Diane Campanile: Employers should remember that this has been a difficult time for employees who may have lost family or friends or sustained financial hardships due to this virus. They are still concerned. Employers need to act in good faith, make required changes to the workplace to ensure the safety of their employees, and consider reasonable accommodations for employees at high risk of contracting the virus.
Clients have considered bringing employees back on a rotating basis: first group A employees and then group B employees. However, some medical professionals have suggested that this increases the likelihood that somebody in the building has COVID‑19. It may be better to bring some employees back while allowing others who can telecommute to continue for now.
Employers need to prepare for visitors to the workplace. Consider a notice requesting that those with symptoms not enter. Employers should already have a visitor log in place to keep track of those in their building. Have your visitors confirm that they do not have any of the symptoms described by the Centers for Disease Control (CDC). People-Dynamics can supply any interested employers a copy of a self-screening questionnaire for employees and visitors. Require guests to use hand sanitizer and a mask if appropriate.
Irrigation Leader: What sorts of personal protective equipment are employers obligated to supply their employees when they return?
Diane Campanile: At this point, it depends on the state and the industry, but we think employers will be encouraged, if not required, to make masks available for their employees. Most of my clients plan on providing masks.
Irrigation Leader: Are employers required to deep clean work areas?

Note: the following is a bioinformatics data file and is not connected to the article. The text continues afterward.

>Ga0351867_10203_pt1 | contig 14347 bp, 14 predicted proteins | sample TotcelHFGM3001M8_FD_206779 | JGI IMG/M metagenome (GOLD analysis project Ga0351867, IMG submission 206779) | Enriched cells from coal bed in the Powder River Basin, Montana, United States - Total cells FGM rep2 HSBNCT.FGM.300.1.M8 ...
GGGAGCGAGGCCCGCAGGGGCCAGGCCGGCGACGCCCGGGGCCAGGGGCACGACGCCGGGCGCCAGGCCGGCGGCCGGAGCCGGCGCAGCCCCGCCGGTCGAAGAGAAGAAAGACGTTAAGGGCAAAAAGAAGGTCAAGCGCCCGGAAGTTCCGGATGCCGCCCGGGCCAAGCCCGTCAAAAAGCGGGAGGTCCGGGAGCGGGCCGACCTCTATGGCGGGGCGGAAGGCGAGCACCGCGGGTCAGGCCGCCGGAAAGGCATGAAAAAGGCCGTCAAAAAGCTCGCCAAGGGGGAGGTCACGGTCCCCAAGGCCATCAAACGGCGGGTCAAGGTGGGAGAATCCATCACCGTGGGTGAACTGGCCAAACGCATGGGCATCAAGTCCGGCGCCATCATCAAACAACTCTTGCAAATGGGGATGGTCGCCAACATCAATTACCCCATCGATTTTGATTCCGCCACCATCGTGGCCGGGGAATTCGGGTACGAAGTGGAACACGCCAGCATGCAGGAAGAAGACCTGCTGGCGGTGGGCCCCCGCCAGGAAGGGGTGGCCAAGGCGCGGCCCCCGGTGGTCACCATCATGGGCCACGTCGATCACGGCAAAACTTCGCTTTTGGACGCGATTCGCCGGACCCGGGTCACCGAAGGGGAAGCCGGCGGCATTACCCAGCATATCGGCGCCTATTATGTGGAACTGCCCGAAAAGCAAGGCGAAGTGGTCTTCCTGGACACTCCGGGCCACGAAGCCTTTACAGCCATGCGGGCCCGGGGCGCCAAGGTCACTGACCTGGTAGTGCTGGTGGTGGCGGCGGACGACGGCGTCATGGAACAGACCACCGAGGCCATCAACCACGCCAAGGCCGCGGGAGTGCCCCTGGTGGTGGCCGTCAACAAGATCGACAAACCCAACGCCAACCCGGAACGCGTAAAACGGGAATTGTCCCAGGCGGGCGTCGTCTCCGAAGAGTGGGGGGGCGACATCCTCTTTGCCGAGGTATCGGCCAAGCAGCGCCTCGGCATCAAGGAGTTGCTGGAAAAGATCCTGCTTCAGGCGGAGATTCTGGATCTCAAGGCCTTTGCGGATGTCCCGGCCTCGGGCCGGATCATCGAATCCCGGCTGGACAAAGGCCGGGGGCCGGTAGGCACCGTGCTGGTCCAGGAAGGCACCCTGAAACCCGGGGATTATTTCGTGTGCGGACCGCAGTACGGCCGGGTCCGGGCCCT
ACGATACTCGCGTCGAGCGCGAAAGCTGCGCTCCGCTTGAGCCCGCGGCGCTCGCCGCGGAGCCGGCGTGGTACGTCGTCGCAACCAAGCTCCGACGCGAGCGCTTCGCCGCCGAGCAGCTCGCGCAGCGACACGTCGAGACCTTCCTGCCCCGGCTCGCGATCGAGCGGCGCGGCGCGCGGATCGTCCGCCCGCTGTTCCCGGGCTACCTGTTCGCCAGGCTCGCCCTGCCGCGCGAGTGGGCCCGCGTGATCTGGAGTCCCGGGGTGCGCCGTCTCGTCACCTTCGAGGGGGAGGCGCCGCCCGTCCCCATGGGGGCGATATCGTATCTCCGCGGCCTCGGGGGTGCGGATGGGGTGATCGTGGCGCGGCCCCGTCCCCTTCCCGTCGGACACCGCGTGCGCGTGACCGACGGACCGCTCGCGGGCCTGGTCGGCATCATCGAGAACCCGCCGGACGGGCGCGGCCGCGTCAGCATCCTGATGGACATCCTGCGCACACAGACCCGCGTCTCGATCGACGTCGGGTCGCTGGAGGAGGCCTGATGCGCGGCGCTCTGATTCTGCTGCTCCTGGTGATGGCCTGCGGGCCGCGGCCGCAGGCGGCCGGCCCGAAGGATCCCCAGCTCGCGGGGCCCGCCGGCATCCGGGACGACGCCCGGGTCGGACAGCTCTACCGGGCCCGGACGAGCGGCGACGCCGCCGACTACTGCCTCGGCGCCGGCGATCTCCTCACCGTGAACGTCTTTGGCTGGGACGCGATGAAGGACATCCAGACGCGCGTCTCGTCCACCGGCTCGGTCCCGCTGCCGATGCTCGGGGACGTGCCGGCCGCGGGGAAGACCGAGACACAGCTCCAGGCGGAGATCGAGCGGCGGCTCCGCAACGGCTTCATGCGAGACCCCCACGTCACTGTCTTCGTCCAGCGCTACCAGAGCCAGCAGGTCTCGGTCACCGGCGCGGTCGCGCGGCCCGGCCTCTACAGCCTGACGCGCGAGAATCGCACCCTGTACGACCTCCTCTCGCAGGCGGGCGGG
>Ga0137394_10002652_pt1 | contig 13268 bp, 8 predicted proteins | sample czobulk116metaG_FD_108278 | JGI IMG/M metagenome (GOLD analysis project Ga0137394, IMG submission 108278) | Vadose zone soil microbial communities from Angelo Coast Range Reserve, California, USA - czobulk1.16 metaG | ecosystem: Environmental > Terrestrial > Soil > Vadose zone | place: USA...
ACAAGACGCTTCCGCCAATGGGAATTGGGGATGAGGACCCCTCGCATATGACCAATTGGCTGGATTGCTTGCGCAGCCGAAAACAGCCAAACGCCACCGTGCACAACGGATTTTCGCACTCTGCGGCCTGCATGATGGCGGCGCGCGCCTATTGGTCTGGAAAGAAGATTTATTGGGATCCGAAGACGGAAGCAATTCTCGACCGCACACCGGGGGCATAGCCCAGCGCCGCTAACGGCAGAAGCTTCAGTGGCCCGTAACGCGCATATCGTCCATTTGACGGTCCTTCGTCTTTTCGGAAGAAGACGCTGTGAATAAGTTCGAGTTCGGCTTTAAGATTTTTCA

Diane Campanile: Yes; they are going to be responsible for ensuring that the workplace meets reasonable standards. Sanitation instructions are specifically outlined on the CDC website. We are seeing claims come in from employees who contend that they have contracted the virus while at work. It will be interesting to see how that plays out, but we believe that it is in employers’ best interest to deep clean their offices every 24 hours.
Irrigation Leader: What other policies should employers have in place with regard to COVID‑19?
Diane Campanile: Employers should create a telecommuting policy if they do not have one already. Next, they should work on a return-to-work policy. Employees may be required to self-screen prior to coming into the organization’s facilities. This can be done through new technology available on cell phones. Another thing to consider is a policy requiring employees to attest to daily review and self-monitoring. Nonexempt employees should be paid for the time it takes to be screened. As most employers are aware, they may be eligible to check their employees’ temperatures. If your organization adopts a policy to do so, ensure that the area where it is done is private and that the staff is properly trained.
Irrigation Leader: What are the best sources of information for employers who want to know what rules they have to comply with?
Diane Campanile: For any healthcare-related questions, the CDC; for any employment-related questions, the U.S. Department of Labor. Employers will need to pay attention to each website, along with that of the Occupational Health and Safety Administration. Employers with labor union contracts should work with the union to make sure the measures put in place don’t violate their collective bargaining agreement.
Irrigation Leader: If folks have questions, can they contact you?
Diane Campanile: Absolutely. They can contact us at firstname.lastname@example.org or via our office phone at (484) 889‑9682.